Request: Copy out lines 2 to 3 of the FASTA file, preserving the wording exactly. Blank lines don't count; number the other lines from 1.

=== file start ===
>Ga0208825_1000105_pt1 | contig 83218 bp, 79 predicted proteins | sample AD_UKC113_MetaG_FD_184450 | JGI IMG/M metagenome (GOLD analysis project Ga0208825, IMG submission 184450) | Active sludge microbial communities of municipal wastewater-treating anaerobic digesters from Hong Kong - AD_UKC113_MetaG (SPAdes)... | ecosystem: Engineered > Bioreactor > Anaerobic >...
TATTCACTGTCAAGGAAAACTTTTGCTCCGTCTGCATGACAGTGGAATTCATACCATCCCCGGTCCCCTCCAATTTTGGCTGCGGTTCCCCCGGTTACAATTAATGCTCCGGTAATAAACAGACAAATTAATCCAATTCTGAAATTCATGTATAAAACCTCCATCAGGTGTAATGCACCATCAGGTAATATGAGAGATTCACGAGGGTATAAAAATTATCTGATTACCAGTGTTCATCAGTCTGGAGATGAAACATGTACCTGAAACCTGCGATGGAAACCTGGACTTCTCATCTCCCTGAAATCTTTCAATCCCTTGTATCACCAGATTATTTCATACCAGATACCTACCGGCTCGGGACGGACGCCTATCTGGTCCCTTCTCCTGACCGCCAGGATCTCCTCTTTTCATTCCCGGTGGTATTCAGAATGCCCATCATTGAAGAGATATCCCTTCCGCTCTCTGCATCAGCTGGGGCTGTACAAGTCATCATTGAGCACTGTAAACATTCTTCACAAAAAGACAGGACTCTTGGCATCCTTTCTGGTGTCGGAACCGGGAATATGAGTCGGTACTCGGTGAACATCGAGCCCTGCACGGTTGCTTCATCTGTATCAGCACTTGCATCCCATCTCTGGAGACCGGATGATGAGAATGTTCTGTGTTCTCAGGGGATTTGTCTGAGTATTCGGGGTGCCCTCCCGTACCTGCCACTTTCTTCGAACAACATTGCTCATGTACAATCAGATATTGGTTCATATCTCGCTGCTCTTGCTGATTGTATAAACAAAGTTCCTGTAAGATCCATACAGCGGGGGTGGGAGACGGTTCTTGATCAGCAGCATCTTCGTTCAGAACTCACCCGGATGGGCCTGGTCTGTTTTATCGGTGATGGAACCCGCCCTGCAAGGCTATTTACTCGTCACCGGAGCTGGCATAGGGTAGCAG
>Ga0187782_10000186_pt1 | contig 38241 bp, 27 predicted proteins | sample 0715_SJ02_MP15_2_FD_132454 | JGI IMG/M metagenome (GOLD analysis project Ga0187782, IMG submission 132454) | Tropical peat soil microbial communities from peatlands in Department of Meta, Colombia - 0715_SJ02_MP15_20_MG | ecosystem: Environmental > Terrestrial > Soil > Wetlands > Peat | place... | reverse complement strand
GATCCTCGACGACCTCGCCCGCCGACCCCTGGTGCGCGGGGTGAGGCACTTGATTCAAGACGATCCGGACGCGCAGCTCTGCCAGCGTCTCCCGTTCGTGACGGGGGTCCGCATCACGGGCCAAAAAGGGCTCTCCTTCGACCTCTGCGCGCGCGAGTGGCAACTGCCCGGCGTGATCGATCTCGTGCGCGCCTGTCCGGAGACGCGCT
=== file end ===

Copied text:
TATTCACTGTCAAGGAAAACTTTTGCTCCGTCTGCATGACAGTGGAATTCATACCATCCCCGGTCCCCTCCAATTTTGGCTGCGGTTCCCCCGGTTACAATTAATGCTCCGGTAATAAACAGACAAATTAATCCAATTCTGAAATTCATGTATAAAACCTCCATCAGGTGTAATGCACCATCAGGTAATATGAGAGATTCACGAGGGTATAAAAATTATCTGATTACCAGTGTTCATCAGTCTGGAGATGAAACATGTACCTGAAACCTGCGATGGAAACCTGGACTTCTCATCTCCCTGAAATCTTTCAATCCCTTGTATCACCAGATTATTTCATACCAGATACCTACCGGCTCGGGACGGACGCCTATCTGGTCCCTTCTCCTGACCGCCAGGATCTCCTCTTTTCATTCCCGGTGGTATTCAGAATGCCCATCATTGAAGAGATATCCCTTCCGCTCTCTGCATCAGCTGGGGCTGTACAAGTCATCATTGAGCACTGTAAACATTCTTCACAAAAAGACAGGACTCTTGGCATCCTTTCTGGTGTCGGAACCGGGAATATGAGTCGGTACTCGGTGAACATCGAGCCCTGCACGGTTGCTTCATCTGTATCAGCACTTGCATCCCATCTCTGGAGACCGGATGATGAGAATGTTCTGTGTTCTCAGGGGATTTGTCTGAGTATTCGGGGTGCCCTCCCGTACCTGCCACTTTCTTCGAACAACATTGCTCATGTACAATCAGATATTGGTTCATATCTCGCTGCTCTTGCTGATTGTATAAACAAAGTTCCTGTAAGATCCATACAGCGGGGGTGGGAGACGGTTCTTGATCAGCAGCATCTTCGTTCAGAACTCACCCGGATGGGCCTGGTCTGTTTTATCGGTGATGGAACCCGCCCTGCAAGGCTATTTACTCGTCACCGGAGCTGGCATAGGGTAGCAG
>Ga0187782_10000186_pt1 | contig 38241 bp, 27 predicted proteins | sample 0715_SJ02_MP15_2_FD_132454 | JGI IMG/M metagenome (GOLD analysis project Ga0187782, IMG submission 132454) | Tropical peat soil microbial communities from peatlands in Department of Meta, Colombia - 0715_SJ02_MP15_20_MG | ecosystem: Environmental > Terrestrial > Soil > Wetlands > Peat | place... | reverse complement strand